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Aluminum Solution Heat Treating

Aluminum, and its various alloys and Titanium are used in virtually every facet of the production of goods from aerospace to consumer products by virtue of its high strength to weight ratio.

In its pure state, aluminum is a relatively soft material that can be strengthened through the careful addition of small quantities of alloying materials. Alloy variations permit tailoring the properties of the base materials to suit the application. Prior to and after forming, heat treatment processes are used to facilitate the next step in manufacturing and are often the final step prior to delivery of the goods produced.                                                

The process parameters for the heat treatment of Aluminum alloys and Titanium are determined by the responsible engineering organization depending upon the desired outcome and intended use. The Aluminum & Titanium metals industry in general and the aerospace industry in particular recognizes and adheres to processes as determined and promulgated through AMS 2750E / NADCAP process specifications.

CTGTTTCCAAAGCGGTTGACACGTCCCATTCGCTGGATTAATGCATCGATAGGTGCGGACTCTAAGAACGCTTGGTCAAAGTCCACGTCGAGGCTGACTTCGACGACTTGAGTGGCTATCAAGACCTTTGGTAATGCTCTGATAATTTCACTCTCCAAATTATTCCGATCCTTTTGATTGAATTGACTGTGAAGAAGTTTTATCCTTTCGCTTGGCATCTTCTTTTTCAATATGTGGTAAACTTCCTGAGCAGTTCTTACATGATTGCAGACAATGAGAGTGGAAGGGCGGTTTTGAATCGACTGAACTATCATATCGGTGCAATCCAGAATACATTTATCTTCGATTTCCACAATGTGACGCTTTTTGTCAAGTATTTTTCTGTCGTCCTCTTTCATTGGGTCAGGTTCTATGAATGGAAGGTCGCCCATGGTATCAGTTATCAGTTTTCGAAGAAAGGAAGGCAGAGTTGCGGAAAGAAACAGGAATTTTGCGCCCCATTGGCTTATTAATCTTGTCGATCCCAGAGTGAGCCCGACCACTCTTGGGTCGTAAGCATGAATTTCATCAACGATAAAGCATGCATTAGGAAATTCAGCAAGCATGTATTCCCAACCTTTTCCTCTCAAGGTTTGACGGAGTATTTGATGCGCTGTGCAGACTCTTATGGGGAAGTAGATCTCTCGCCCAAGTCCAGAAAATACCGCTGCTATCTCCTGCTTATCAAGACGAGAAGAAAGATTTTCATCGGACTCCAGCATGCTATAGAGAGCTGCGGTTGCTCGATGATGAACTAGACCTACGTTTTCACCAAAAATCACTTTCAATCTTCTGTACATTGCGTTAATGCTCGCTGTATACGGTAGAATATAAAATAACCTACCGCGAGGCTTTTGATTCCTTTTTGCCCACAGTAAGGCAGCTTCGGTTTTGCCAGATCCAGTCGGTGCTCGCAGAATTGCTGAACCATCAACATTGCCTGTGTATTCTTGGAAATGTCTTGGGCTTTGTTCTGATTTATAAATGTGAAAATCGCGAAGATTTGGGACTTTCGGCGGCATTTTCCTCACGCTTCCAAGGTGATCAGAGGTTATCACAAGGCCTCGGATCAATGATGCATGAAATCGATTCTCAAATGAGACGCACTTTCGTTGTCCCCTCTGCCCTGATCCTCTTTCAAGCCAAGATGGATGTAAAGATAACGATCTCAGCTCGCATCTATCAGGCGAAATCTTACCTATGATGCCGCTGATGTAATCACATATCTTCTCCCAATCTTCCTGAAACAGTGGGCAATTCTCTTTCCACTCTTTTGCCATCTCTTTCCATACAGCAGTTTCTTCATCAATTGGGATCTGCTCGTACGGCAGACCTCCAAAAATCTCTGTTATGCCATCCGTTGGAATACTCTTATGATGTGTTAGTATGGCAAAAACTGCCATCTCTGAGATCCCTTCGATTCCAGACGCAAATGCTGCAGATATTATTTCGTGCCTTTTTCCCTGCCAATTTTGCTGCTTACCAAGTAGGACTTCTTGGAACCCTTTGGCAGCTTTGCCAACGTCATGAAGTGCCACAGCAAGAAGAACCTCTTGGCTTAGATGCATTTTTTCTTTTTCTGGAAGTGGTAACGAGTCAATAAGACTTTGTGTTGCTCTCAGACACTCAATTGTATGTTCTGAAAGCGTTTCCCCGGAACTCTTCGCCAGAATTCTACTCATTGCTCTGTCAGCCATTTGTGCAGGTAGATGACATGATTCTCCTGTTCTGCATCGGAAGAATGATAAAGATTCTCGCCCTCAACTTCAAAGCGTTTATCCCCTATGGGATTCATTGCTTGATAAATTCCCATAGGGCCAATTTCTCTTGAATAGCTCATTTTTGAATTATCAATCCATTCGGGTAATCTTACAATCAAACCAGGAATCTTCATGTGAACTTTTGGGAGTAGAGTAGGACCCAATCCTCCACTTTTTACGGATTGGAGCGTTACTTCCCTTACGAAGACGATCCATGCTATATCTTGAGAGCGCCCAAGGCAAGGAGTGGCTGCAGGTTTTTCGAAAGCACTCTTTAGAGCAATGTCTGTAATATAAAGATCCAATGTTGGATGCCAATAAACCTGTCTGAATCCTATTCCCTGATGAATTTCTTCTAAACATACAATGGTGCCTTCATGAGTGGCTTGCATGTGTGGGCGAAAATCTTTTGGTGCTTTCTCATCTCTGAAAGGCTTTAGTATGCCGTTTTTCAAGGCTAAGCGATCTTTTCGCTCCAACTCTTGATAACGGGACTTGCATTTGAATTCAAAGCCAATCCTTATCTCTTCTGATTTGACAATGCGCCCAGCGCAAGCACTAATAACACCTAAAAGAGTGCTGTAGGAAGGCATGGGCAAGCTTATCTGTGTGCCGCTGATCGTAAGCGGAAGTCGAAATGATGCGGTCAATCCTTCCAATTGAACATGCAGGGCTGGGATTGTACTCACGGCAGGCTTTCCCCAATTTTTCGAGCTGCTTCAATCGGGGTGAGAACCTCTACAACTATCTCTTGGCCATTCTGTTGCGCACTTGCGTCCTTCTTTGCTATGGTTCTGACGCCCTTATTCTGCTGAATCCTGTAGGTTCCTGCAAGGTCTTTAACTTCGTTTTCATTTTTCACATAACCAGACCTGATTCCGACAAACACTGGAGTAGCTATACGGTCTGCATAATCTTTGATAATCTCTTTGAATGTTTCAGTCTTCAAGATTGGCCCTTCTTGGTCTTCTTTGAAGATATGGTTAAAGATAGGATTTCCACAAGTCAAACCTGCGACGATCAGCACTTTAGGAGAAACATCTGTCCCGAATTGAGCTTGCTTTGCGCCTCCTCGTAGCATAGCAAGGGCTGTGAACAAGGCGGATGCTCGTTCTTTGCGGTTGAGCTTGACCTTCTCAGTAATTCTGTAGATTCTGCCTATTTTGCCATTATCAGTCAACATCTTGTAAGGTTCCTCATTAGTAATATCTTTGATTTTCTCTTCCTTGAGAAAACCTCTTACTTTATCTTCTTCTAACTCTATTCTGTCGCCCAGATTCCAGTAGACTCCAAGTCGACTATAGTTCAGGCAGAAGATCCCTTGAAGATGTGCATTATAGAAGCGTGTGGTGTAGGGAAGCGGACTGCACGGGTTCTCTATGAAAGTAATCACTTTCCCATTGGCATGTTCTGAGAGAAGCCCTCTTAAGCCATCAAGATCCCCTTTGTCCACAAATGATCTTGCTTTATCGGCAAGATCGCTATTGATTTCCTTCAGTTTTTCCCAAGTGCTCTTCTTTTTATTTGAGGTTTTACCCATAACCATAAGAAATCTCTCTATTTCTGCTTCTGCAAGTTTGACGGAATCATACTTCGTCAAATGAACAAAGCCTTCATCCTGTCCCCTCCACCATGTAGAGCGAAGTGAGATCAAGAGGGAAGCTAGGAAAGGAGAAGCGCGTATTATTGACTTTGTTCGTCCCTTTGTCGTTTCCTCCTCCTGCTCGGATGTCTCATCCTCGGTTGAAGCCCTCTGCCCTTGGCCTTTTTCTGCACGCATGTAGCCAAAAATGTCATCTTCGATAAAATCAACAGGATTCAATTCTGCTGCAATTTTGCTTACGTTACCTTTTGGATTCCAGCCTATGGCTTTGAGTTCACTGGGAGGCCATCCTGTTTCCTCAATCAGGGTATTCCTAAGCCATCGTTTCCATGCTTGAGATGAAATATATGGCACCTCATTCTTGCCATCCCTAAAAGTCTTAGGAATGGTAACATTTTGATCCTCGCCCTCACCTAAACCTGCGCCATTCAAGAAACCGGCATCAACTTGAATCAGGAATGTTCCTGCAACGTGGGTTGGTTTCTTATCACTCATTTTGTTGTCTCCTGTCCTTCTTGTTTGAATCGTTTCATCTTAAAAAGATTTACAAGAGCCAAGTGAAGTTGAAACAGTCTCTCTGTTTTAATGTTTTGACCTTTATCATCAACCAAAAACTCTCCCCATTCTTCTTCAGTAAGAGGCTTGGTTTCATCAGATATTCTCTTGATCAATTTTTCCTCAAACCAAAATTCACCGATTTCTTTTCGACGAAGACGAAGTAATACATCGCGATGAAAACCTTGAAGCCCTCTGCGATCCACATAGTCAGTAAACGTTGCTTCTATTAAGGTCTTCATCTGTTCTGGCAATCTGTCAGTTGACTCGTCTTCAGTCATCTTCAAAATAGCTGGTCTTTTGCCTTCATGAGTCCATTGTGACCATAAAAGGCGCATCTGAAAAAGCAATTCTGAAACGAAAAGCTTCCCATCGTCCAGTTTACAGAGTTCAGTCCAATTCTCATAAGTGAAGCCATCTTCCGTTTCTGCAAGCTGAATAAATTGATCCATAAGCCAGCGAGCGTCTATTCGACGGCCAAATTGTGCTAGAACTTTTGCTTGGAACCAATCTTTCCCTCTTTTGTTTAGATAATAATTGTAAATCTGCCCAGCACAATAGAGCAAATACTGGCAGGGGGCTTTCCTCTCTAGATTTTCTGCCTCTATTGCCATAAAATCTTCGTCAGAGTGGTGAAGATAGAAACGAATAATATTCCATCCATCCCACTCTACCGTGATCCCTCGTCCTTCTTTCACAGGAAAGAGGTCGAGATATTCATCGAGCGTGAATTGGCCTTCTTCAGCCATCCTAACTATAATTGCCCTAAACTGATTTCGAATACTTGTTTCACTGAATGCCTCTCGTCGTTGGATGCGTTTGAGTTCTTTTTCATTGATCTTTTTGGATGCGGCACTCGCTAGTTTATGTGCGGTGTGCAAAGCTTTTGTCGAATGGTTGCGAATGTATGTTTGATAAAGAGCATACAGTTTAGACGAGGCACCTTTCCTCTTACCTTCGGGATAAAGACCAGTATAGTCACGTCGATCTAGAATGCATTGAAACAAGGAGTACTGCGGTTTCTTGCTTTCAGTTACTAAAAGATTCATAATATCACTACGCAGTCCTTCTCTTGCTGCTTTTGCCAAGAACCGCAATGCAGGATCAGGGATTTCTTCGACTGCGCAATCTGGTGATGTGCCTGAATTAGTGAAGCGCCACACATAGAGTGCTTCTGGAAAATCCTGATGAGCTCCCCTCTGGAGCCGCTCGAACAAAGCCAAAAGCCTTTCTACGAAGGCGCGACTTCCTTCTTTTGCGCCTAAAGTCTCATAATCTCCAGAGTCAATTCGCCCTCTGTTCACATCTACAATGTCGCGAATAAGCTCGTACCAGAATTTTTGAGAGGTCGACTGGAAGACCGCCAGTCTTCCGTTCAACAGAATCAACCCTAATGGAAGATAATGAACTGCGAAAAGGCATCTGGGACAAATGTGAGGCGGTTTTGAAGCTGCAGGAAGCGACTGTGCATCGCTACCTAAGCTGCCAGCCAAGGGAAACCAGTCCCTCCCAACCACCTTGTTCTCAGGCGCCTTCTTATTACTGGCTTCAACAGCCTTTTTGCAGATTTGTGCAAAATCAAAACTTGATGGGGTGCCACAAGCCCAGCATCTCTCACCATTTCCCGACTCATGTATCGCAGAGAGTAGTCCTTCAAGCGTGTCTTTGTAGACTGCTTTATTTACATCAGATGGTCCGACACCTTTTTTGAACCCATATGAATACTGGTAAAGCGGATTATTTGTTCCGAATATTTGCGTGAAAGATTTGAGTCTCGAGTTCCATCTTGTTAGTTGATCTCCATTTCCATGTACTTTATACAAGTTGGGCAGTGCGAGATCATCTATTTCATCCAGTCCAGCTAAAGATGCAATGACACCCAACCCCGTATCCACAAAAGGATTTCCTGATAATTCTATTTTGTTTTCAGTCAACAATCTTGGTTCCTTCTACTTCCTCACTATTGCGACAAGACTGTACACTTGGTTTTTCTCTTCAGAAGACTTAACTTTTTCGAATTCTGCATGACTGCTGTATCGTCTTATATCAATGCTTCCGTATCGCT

The most commonly required heat treatment processes are solution heat treatment and precipitation or age hardening.

Solution heat treatment involves raising the alloy temperature to a point where alloy constituents dissolve back into “solution” within the aluminum base material. This process is temperature critical and requires highly accurate control of both temperature and time at temperature. Once the correct condition has been achieved the material is quenched quickly insuring that the materials previously dissolved remain “frozen” in solution.

Precipitation or Age hardening makes use of the tendency of alloying materials to come back out of solution over time.  This process occurs even without special treatment, but Aging ovens are generally used to speed the process thereby assuring the delivered product is fully hardened and ready to be used.